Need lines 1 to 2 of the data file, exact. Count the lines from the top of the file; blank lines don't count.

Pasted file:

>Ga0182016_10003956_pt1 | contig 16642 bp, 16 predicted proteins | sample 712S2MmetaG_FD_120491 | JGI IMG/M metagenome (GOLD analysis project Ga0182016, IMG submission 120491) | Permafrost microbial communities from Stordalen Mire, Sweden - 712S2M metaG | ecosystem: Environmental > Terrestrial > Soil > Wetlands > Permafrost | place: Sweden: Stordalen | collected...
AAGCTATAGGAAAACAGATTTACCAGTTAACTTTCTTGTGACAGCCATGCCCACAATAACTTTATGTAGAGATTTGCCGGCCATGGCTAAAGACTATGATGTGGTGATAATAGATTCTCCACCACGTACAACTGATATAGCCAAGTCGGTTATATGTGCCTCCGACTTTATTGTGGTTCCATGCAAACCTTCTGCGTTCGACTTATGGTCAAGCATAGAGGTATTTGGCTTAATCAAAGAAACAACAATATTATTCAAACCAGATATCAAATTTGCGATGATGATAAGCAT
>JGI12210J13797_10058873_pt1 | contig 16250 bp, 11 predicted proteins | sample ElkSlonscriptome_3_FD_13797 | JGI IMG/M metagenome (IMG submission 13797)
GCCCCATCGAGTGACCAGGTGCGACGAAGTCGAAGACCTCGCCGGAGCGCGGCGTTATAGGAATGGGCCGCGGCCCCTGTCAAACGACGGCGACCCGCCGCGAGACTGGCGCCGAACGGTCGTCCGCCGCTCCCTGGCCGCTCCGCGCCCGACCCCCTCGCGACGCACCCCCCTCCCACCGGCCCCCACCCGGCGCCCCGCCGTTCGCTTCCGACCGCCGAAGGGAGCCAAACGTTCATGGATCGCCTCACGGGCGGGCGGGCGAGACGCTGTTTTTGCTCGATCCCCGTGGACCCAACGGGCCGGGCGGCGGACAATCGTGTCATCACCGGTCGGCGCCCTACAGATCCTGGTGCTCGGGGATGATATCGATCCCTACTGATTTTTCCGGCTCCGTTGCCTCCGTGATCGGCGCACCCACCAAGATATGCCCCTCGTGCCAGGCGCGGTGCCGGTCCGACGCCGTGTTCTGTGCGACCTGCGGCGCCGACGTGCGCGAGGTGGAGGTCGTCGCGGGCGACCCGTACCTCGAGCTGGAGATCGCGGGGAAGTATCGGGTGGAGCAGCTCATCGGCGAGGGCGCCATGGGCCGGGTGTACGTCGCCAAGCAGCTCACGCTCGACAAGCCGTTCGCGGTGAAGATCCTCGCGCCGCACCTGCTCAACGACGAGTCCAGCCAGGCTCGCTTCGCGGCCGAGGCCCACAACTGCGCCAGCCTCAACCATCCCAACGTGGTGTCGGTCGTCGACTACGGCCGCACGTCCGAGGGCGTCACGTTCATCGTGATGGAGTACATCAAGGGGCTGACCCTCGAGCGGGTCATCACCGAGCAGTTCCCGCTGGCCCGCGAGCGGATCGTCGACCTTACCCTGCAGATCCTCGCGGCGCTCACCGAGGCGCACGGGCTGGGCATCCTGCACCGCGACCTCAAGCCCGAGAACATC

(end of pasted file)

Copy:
>Ga0182016_10003956_pt1 | contig 16642 bp, 16 predicted proteins | sample 712S2MmetaG_FD_120491 | JGI IMG/M metagenome (GOLD analysis project Ga0182016, IMG submission 120491) | Permafrost microbial communities from Stordalen Mire, Sweden - 712S2M metaG | ecosystem: Environmental > Terrestrial > Soil > Wetlands > Permafrost | place: Sweden: Stordalen | collected...
AAGCTATAGGAAAACAGATTTACCAGTTAACTTTCTTGTGACAGCCATGCCCACAATAACTTTATGTAGAGATTTGCCGGCCATGGCTAAAGACTATGATGTGGTGATAATAGATTCTCCACCACGTACAACTGATATAGCCAAGTCGGTTATATGTGCCTCCGACTTTATTGTGGTTCCATGCAAACCTTCTGCGTTCGACTTATGGTCAAGCATAGAGGTATTTGGCTTAATCAAAGAAACAACAATATTATTCAAACCAGATATCAAATTTGCGATGATGATAAGCAT